My kids have had teachers I thought were great, and ones I didn’t think were so hot. It happens. And when it does, it’s my job to do what I can to help my child keep learning. Not to pretend I know better than them how to do their job–because guess what? I don’t. And neither do you.

With respect to improving parental involvement: You know what teachers want you to do?

  • help their kids do their home work
  • make sure they practice their instruments
  • make sure they get to all school events, concerts, plays, sporting events, etc.
  • travel with them
  • take them to museums and art galleries
  • watch movies
  • read to them
  • feed them healthy meals
  • spoil them with ice cream
  • sing to them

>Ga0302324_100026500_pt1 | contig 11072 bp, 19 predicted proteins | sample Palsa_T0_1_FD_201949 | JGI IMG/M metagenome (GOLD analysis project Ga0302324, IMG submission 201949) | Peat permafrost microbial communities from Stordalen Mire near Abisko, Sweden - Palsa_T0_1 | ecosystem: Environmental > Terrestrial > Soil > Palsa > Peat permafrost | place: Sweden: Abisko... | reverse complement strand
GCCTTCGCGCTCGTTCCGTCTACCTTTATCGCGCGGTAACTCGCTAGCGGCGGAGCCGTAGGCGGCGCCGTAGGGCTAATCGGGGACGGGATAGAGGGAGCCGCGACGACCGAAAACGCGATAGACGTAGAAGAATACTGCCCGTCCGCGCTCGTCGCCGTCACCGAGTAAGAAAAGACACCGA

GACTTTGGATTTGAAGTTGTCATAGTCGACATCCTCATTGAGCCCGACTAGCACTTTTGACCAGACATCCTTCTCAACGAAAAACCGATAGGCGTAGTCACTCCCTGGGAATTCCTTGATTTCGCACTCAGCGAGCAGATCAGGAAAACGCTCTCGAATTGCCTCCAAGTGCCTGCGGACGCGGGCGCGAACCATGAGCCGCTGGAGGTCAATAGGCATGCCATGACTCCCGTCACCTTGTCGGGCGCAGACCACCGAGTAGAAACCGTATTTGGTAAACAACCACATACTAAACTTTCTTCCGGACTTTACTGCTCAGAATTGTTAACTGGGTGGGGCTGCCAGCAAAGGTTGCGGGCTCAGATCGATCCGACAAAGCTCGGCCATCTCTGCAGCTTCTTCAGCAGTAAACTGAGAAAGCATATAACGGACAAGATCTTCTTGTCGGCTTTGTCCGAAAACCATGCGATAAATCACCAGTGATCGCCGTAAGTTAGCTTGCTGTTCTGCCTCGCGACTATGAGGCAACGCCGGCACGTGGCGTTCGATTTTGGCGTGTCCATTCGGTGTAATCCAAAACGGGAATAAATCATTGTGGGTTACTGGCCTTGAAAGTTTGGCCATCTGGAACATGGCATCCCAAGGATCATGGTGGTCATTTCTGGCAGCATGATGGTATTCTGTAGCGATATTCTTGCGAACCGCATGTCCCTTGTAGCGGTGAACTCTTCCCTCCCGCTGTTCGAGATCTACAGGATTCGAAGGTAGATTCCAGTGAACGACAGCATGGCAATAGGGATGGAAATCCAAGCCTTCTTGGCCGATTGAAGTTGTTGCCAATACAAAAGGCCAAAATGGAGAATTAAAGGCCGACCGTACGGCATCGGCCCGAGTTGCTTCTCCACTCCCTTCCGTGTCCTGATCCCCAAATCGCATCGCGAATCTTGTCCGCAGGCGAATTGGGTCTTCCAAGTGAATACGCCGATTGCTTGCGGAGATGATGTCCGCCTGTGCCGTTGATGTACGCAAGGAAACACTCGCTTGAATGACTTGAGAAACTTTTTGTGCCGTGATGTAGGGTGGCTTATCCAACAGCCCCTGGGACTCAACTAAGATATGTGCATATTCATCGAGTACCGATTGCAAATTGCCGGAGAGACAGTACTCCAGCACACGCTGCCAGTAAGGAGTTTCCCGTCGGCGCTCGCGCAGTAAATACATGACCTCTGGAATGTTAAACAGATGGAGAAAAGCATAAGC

• play with them
  • let them know that all those tests they are forced to take don’t tell us anything about how much they know, or who they are

Try to support what their teachers do with them for 7-8 hours per day. And tell them that they should respect their teachers–and model that respect by not complaining about them at home in front of their kids.

  • Thank you! I wish more people understood this. When I see numbers about how many teachers quit within the first few years of teaching, my thought is that either they weren’t cut out for it or they weren’t given appropriate supports within the school. I do see the occasional “burnt out” teacher at the end of the career that is maybe not putting in 100% effort, but generally if they’ve made it that far, their students aren’t being harmed. Plus I’d like to see any 60 year old have the same energy in their profession as they did when they were thirty.

  • Colleen Yarnell

    One thing you forgot on your list for parents-Talk to your child. Listen to your child. Raise your child. dont grow them like weeds

  • Cathy Sutton